Made in India, Made for the World: A Manifesto for Indian Social Web Startups
I have been talking about how the big opportunity for Indian social web startups lies in targeting the global market. Here is an updated version of my ‘Made in India, Made for the World’ talk from Startup Saturday’s StartingUp Mumbai Conference:
What Ails Social Web Innovation in India?
We often talk about the lack of social web innovation in India without really understanding the reasons why it’s difficult to build social web startups in India.
Innovations can be new-to-the-world inventions or mere tweaks. Similarly, innovations can have local or global appeal. So, there are four types of innovations: local-inventions, global inventions, local-tweaks and global-tweaks.
Local-tweaks have been very successful in Asia and startups in China, Japan and Korea have created successful businesses based on local-tweaks.
So, what ails Indian local-tweaks? The limited internet infrastructure, the lack of local language content and the aspiration to use global English language platforms means that local-tweaks will be less successful in India than the other Asian markets.
With one exception: local content-community hybrids. Startups that create strong local content and build a community around it might turn out to be an exception. For instance, iDubba provides an entertainment discover and recommendation service focused on India.
So, the real opportunities for Indian product startups lie elsewhere: in global-tweaks, local-inventions, and even global-inventions. The real opportunities for Indian product startups lie in “Made in India, Made for the World.”
Made in India, Made for the World
Here are some startups who are trying to benefit from this opportunity:
1. Zoho provides a portfolio of online business, collaboration and productivity applications for businesses.
2. Deskaway provides an online collaboration application for distributed teams.
3. Uhuroo provides an online file-sharing application for distributed teams.
4. Cynapse provides online collaboration applications for distributed teams.
5. Qontext provides an online social collaboration application for businesses.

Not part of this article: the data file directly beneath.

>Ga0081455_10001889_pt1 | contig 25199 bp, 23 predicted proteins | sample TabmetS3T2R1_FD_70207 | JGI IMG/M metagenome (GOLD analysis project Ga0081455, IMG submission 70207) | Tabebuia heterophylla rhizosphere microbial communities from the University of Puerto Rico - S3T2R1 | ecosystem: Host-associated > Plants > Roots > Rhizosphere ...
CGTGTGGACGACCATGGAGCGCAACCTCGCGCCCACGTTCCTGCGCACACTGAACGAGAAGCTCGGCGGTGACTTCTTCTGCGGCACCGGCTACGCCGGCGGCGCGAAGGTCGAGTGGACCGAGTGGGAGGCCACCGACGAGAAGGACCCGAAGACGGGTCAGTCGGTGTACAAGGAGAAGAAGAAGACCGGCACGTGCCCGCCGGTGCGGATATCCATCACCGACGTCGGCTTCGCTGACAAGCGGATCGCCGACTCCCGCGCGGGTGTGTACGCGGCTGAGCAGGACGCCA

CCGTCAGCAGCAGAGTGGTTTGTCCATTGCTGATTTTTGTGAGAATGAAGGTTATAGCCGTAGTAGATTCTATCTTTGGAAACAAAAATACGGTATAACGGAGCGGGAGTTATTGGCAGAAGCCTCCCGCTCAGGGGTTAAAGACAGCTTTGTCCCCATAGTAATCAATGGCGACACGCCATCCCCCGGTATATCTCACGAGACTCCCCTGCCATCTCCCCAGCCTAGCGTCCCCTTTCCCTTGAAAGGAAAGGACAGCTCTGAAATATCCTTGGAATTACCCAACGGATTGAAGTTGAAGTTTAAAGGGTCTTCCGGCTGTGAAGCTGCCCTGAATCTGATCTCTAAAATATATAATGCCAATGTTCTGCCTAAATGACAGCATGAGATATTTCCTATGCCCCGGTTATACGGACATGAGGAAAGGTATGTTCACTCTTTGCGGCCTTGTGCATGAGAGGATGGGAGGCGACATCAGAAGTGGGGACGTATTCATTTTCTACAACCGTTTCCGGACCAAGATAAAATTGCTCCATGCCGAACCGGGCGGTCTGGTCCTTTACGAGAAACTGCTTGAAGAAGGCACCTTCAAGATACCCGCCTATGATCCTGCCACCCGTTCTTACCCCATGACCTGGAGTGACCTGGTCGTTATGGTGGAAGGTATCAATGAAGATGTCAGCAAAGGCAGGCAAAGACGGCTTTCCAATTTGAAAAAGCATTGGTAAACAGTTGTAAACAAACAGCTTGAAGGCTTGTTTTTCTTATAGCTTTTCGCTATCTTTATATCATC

6. Practo is an online practice management application for doctors and clinics.
7. Gizapage provides an online social media marketing hub for individuals and businesses.
8. SocialTwist provides social media marketing applications for individuals and brands.
9. Beevolve is a social media monitoring application for businesses.
10. RecruiterBox provides an online recruitment application for small businesses.
11. Hover.in provides an in-text social content and ad distribution platform for publishers and brands.
12. Toufee provides an online flash movie making application for non-technical users.
13. AuthorStream provides an online presentation-sharing application.
14. WiziQ provides an online education application for students, teachers and organizations.
15. Lifeblob provides an online photo-sharing application built around social timelines.
16. Radbox provides an online video bookmarking application.
Many of these startups are still small, but many of them have a real chance to compete in the global market. It’s still not easy (I know because I advise some of them for love, money or equity), but it’s increasingly becoming possible.
Here are six reasons why “Made in India, Made for the World” is possible:
1. Cloud Infrastructure: Cloud infrastructure provided by Amazon Web Services and others make it possible for Indian startups to start and scale a web service cost-effectively.
2. Saas Delivery: The software-as-a-service delivery model pioneered by Salesforce and others makes it possible for Indian startups to deliver their applications to a global market.
4. Access to Influencers: Access to influencers like TechCrunch, Mashable, ReadWriteWeb and GigaOm makes it possible for Indian startups to become visible to early adopters and the global technology media.
However, there are a million trillion why “Made in India, Made for the World” is still not possible. All of you know those reasons, so do these startups. Still, they are trying.
So, will you build a social web application that is “Made in India, Made for the World”? I know I will.